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And Peavy makes six

Jake Peavy can dominate opposing hitters as well as he can dominate the disabled list.

For 90 pitches or so, anyway.

Peavy said his start against the Cubs on Wednesday night was a struggle, and not just with catcher A.J. Pierzynski, whatever that was. But he battled, he gave the Sox a chance to win, and he didn’t get injured. Hat trick.

So, as long as Peavy is part of the plan, the White Sox will have to stick with a six-man rotation.

He’s too good for five or six innings not to find a spot for him. Problem is, Peavy isn’t healthy enough with any regularity to gamble that you can move anyone in the rotation to the bullpen or to another team.

If you put, say, Edwin Jackson in the pen and pitch Peavy every fifth day, history says you’ll be bringing Jackson back to the rotation in Peavy’s spot. I’d rather see a six-man rotation that might delay the next Peavy injury than see moreLucas Harrell.

Never mind, Alfonso Soriano said. Cubs fans aren’t the worst when it comes to booing players. But I’m sure they’ll have the chance to earn that honor by the end of Sorianos’ contract.

Adam Dunn said his slump is so bad he stopped answering his phone. But I’m sure opposing pitchers left messages about when to expect the limo.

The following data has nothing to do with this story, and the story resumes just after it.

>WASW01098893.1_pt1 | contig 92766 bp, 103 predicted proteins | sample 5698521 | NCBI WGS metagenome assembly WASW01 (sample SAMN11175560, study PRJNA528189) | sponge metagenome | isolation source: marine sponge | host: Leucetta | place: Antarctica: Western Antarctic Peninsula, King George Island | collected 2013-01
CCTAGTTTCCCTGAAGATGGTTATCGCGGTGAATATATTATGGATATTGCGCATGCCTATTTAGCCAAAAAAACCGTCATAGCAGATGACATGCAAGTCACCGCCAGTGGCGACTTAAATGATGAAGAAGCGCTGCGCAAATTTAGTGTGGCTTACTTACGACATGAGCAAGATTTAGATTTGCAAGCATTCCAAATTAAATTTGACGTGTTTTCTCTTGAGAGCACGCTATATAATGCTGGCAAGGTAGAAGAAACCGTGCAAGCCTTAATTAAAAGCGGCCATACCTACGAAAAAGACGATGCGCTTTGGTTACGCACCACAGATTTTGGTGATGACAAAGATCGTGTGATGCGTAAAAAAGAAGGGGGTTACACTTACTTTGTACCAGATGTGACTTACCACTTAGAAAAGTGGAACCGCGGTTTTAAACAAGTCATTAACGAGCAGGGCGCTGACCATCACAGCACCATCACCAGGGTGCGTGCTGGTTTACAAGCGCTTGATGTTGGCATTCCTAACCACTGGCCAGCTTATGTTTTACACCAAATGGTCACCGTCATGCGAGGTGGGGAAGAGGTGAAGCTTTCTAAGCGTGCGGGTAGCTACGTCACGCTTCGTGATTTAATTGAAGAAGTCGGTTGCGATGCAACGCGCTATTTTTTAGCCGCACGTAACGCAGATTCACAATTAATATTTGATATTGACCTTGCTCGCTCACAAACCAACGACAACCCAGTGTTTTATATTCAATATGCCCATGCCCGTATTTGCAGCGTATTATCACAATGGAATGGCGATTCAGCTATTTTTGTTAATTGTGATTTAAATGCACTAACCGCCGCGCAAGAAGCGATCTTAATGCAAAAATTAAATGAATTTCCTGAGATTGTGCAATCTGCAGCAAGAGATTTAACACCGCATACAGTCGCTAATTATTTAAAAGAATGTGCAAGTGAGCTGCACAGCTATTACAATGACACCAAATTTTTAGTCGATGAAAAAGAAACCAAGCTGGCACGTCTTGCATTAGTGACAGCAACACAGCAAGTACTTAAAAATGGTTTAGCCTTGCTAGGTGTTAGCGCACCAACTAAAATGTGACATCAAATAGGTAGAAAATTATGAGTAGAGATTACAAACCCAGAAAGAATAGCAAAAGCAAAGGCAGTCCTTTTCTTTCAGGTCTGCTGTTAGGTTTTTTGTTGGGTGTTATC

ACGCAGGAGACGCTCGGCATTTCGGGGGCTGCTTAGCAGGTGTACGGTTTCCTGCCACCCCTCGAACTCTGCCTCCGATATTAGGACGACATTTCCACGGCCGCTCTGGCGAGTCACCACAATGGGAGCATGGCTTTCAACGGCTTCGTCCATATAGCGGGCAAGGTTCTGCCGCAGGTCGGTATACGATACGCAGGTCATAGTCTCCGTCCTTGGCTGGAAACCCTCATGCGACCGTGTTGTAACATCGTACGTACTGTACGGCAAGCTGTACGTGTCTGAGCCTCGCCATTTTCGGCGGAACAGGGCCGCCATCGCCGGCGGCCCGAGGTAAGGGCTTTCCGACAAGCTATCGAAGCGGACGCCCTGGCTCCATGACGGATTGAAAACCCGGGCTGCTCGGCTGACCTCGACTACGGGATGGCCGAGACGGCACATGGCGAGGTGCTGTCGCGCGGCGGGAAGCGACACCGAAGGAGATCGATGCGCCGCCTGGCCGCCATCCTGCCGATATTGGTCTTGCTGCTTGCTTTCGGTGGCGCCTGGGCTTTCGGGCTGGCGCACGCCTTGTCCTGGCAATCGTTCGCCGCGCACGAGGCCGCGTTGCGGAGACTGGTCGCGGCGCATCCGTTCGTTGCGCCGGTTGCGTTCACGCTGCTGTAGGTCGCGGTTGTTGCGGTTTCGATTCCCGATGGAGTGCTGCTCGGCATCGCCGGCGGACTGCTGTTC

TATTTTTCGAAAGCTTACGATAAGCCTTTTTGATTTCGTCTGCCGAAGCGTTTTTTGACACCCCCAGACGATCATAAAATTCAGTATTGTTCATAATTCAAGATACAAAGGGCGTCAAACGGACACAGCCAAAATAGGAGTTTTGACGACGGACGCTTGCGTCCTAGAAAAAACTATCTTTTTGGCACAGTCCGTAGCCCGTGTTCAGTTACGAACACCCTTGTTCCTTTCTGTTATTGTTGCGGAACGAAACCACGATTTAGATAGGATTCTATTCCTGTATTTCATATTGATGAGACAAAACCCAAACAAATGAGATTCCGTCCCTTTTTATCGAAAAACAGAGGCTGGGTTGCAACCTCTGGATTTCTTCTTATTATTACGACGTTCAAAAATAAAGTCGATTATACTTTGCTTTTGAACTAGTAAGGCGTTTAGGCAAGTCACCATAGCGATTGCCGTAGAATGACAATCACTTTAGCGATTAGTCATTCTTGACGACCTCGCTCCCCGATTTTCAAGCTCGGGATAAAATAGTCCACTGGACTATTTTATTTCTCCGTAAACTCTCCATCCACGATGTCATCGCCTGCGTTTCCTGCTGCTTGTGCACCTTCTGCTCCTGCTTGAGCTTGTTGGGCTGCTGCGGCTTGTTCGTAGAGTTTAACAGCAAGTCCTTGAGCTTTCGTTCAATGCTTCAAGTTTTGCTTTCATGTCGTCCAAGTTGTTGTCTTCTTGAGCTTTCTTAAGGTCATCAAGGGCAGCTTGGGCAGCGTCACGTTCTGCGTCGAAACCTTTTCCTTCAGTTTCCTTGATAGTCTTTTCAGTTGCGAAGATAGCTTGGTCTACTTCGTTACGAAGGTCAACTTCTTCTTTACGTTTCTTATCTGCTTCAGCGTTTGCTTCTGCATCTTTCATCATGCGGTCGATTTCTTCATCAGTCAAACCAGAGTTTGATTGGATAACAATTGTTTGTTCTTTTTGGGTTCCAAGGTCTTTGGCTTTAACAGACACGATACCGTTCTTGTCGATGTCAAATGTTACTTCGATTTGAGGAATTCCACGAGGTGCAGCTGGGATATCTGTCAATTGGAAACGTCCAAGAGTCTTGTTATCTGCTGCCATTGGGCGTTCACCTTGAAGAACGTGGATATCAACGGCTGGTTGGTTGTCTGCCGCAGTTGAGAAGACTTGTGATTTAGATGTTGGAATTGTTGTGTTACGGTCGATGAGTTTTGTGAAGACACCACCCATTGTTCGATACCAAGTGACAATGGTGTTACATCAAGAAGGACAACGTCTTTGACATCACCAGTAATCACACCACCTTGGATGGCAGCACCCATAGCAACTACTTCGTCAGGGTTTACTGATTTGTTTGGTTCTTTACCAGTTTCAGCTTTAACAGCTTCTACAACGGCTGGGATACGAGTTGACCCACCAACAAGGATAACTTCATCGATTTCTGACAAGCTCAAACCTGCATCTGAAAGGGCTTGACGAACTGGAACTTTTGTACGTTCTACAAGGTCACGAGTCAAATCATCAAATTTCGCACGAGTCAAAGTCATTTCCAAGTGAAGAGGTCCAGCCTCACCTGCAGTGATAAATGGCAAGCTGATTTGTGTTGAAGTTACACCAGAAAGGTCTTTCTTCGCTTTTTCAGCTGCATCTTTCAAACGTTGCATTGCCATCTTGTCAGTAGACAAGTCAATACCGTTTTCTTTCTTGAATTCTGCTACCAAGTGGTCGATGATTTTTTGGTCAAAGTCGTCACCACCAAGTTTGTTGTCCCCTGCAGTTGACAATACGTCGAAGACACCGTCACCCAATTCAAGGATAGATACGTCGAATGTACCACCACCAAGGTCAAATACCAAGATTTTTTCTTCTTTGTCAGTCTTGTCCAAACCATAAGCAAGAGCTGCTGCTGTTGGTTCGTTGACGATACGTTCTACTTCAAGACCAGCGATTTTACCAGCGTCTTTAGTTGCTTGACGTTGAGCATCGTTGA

Fans don’t boo because it’s going to make someone play better. They boo because it makes them feel better.

End of the first inning, and the Sox already were 0-for-3 with a runner in scoring position.

And then later scored on an A.J. Pierzynski triple and a Brent Lillibridge bases-loaded hit-by-pitch, natch.

Lillibridge also drove in a run with a squeeze that was not only terrific execution, but also a wonderfully timed call by Sox manager Ozzie Guillen because the Cubs seemed unfocused, perhaps as stunned as everybody else that Pierzynski tripled one batter before.

If Koyie Hill can’t hit better than .221, then he at least ought to be able to lay down a squeeze with one out and a man on third in the eighth inning of a one-run game.

How come the the American League team can play small-ball better than the National League team, Mike Quade?

Interleague Hall-of-Famer Mark Buehrle doesn’t think the city series has generated buzz this year, which is what happens when aggravating baseball meets bad weather meets inflated prices.

But say this for two bad baseball teams: They played three good games.

Sergio Santos struck out five of the seven Cubs he faced in the series. The Sox will see your Marmol and raise you a Santos.

Doug Davis is just good enough to get you beat, as compared to James Russell, who is bad enough to get you beat early.

Good for Len Kasper. A pro who will be one of the few long-term contracts to work out for the Cubs.

Copyright © 2014, The Baltimore Sun
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